If you have already completed an internship during your Bachelor studies you have to go with Study Variant II, if you did not do an internship you can chose between Study Variant I and Study Variant II.
Study Variant I – Project
The project variant of this block consists of either making an internship at one of the computer science research groups at the university to work on a research project or to make an internship at a software company. Opting for doing an internship at our research group (Interactive Systems) is likly the best choice for you to do in this block if you are interested in gaining deep insights and skills in Human-Computer Interaction! Working with us in one of our research projects will give you plenty hands-on experiences and serve as a very good preparation for your upcoming Master project.
After the internship is completed, you will write a project report and also present and discuss your project and your experiences in the course Review of Students’ Internships (German: Projektübergreifende Aufarbeitung).
If you are interested in doing your internship at our research group in a project related to Human-Computer Interaction, please do not hesitate to contact us (David Ahlström, Martin Hitz, or Gerhard Leitner) for further information and arrangements!
If you opt for Study Variant I, the official curriculum recommends that you complete your internship in your third semester.
Study Variant II – Supplementary Subjects
The supplementary subjects variant of this block consists of completing 18 ECTS points among the mandatory courses and the elective courses offered in the Applied Informatics Bachelor’s program.
The intention with the supplemenary courses is to give you the opportunity to visit courses from the Bachelor-level to obtain introductory knowledge and skills which may be helpful (or even necessary) for the Master-level courses you select in block Elective Subjects (see previous block).
Accordingly, if you intend to take courses in our Human-Computer Interaction specialization and you have not yet visited any of our Bachelor courses
Visual Communication and Design in Human Centered Computing (German: Gestaltungstechnische Grundlagen des HCC), 3 ECTS (lecture w. practical part)
Methods and Practices in Human Centered Computing (German: Methodische Grundlagen des HCC), 3 ECTS (lecture w. practical part)
Interactive Systems II, 3 ECTS (lecture w. practical part)
we recommend that you select at least two of these Bachelor-level courses in this block.
If you have already completed these courses, we encourage you to select among the Bachelor courses listed below. All of the listed courses cover topics relevant and useful to Human-Computer Interaction. We recommend that you select according to the indicated priority.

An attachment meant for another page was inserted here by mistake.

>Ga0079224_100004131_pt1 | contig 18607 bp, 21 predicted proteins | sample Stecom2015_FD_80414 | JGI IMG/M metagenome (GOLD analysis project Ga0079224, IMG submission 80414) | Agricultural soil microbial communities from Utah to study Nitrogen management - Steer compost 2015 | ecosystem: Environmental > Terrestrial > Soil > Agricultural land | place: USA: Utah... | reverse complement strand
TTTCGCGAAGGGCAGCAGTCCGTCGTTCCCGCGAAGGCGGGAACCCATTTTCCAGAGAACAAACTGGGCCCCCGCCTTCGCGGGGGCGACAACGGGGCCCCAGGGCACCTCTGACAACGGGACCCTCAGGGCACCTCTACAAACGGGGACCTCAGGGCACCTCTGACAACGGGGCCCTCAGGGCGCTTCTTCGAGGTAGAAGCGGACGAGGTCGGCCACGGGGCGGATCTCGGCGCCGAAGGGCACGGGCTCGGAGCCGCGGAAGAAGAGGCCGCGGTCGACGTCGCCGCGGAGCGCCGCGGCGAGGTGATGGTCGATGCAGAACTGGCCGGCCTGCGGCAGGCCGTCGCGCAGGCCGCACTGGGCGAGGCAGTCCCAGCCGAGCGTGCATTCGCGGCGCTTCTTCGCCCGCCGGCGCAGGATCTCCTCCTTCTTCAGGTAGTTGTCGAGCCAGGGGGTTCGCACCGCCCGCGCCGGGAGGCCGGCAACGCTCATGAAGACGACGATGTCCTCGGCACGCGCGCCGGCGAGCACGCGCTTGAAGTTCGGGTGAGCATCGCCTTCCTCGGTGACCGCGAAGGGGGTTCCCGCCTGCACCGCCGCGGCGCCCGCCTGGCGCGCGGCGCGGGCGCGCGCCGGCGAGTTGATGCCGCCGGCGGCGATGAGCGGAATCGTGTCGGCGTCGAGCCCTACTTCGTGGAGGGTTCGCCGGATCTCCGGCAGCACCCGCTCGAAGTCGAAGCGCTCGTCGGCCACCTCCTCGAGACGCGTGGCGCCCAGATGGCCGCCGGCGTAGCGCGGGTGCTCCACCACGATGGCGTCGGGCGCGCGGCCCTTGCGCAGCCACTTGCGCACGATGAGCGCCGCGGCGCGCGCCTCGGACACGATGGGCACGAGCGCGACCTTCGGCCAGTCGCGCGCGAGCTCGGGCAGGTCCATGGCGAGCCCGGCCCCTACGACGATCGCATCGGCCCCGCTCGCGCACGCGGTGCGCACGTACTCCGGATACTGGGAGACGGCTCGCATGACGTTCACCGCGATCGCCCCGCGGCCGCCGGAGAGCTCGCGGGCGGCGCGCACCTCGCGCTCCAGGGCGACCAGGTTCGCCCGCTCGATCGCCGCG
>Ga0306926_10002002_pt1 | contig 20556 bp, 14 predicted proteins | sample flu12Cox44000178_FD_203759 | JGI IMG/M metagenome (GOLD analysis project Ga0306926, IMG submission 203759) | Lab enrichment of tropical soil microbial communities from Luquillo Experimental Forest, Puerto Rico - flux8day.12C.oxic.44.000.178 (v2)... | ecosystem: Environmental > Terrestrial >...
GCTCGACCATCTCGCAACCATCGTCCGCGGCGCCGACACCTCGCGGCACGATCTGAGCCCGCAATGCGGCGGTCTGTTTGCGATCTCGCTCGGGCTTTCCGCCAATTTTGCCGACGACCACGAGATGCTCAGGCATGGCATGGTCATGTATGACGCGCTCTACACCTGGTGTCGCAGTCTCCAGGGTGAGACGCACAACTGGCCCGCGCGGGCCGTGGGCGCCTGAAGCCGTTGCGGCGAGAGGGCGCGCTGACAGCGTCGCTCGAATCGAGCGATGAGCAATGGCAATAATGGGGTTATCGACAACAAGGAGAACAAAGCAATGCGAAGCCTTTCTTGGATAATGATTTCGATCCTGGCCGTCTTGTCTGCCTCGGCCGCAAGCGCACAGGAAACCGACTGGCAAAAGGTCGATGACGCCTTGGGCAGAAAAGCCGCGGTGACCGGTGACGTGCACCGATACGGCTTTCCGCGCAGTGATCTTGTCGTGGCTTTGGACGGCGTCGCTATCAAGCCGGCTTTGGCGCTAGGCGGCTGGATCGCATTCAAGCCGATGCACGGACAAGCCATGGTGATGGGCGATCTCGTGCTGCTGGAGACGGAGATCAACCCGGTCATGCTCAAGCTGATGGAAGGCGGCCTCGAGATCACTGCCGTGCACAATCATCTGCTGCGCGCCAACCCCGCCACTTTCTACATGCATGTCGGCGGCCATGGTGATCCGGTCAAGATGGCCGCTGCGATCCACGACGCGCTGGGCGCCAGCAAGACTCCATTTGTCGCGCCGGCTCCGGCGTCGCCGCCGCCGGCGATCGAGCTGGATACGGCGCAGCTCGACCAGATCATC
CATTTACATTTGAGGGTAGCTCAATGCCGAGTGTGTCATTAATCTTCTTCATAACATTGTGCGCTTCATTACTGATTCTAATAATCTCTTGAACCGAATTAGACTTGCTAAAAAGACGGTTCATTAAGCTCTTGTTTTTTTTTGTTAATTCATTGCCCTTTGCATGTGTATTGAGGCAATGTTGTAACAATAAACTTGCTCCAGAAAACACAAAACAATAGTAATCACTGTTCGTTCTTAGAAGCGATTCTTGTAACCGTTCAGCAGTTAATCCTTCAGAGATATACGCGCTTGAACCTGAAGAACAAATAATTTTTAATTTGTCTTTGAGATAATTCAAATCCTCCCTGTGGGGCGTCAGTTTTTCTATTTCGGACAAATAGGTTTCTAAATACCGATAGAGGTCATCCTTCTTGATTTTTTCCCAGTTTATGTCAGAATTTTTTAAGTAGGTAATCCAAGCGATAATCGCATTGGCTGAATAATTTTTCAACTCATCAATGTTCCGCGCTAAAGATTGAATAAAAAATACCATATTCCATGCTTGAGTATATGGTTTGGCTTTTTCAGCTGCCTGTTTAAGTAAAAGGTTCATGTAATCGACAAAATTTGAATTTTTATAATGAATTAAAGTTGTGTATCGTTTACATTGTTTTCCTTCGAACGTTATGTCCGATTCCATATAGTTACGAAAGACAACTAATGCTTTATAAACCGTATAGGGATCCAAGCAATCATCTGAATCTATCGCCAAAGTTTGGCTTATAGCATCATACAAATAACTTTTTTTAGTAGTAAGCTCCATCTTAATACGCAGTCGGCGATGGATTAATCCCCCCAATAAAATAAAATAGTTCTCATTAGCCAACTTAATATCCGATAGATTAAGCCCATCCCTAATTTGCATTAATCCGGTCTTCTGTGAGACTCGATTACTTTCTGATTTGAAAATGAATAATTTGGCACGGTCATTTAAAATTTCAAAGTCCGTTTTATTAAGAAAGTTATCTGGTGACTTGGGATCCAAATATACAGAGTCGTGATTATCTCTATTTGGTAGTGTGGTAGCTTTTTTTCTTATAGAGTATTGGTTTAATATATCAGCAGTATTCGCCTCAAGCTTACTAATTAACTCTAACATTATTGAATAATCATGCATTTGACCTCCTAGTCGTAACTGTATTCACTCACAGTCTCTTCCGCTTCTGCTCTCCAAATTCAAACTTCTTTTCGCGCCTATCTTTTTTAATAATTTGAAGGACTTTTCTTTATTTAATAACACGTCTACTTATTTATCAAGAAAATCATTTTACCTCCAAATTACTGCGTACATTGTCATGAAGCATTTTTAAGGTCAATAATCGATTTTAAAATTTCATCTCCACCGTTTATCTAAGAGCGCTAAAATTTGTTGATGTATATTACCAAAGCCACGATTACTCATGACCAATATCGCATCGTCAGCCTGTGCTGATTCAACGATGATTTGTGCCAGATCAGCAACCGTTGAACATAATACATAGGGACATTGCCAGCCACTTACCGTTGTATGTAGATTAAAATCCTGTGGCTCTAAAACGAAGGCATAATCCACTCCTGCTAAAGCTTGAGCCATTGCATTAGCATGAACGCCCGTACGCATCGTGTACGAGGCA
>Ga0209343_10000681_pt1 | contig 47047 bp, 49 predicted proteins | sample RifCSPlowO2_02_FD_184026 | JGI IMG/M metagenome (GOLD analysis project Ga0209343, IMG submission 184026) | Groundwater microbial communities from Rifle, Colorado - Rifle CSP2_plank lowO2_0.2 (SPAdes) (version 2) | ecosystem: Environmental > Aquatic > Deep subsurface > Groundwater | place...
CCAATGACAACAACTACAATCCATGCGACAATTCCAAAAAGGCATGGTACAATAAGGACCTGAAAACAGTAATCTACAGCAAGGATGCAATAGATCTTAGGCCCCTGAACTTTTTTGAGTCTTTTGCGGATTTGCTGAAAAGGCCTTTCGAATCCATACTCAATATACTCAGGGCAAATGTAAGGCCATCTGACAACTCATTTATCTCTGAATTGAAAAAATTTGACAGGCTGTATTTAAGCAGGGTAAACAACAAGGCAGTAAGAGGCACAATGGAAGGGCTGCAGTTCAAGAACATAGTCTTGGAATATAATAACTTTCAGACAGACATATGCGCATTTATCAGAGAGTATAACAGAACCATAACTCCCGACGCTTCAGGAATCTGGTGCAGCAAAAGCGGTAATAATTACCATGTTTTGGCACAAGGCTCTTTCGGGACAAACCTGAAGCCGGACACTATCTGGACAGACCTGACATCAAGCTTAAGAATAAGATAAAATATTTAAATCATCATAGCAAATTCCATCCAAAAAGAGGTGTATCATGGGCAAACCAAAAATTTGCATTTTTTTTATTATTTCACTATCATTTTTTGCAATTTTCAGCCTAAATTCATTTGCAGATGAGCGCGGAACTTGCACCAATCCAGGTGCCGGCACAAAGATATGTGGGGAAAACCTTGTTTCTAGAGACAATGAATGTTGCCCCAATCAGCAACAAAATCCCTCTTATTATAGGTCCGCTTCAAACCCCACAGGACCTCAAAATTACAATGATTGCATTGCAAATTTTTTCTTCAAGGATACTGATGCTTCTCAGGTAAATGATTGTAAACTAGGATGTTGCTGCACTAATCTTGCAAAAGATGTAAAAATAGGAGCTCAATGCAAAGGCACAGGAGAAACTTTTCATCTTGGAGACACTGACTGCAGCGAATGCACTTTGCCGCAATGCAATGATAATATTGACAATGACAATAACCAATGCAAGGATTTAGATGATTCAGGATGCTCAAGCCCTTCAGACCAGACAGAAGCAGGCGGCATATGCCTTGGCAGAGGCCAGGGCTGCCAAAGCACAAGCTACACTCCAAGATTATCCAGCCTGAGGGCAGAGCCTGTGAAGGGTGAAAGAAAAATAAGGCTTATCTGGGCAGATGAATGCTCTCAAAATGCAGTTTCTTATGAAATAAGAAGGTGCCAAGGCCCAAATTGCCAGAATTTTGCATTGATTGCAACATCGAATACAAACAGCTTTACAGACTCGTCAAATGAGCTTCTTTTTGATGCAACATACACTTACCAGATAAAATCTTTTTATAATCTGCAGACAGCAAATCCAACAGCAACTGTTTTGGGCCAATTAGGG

Morphosyntax and Parsing, 3 ECTS (lecture w. practical part)
If you have already completed all of these courses, please contact us for further recommendations.
If you opt for Study Variant II, the official curriculum recommends that you complete your supplementary courses in your first and second semester.
If you chose Study Variant II, it is important that you consultthe program coordinator to make sure that the courses you select will be approved for this block. We recommend that you contact David Ahlström to discuss your choices before contacting the coordinator!
Block Free Subjects• 6 ECTS
In this block you can chose among nearly all courses that are offered at University of Klagenfurt. A minimum of 6 ECTS points have to be completed.
If you opt for Study Variant I (see block Project or Supplementary Subjects above) the official curriculum recommends that you complete your free subjects during your first semester. If you opt for Study Variant II the official curriculum recommends that you complete your free subjects during your third semester.
Block Master’s Thesis• 30 ECTS
In this block you work on your Master’s thesis project under guidance of a professor. Your project is typically about a topic related to your specialization sub-discipline. In this block you will also visit the Research Seminar (German: Privatissimum) organized by your professor.
The Research Seminar is credited with 2 ECTS points and the Master’s thesis is credited with 28 ECTS points.
The Master’s degree program is completed with an oral final examination. During the final exam you will first present your Master’s Thesis project (typically 20 minutes) then you will answer questions about your work and questions related to the sub-discipline which your project belongs to (typically 20 to 30 minutes). In the last part of the examination you will answer questions related to one subject of your choice. Here, you can chose one subject related to one of the courses you completed in the block Required Subjects, the block Elective Subjects, or the block Supplementary Subjects.
The examination typically lasts about one hour and there are three examiners present (one chairman, the person who supervised your Master’s thesis project, and an examiner for the additional subject you select). Please note that you will have to register for your final examination well in time. The official procedure and requirements for this registration are described here.
If everything goes well, you will be a graduate in Civil Engineering – Informatics and awarded the German academic title Dipl.-Ing. (which is equivalent to a Master’s degree, internationally).
USEFUL LINKS AROUND THE INFORMATICS MASTER’S PROGRAM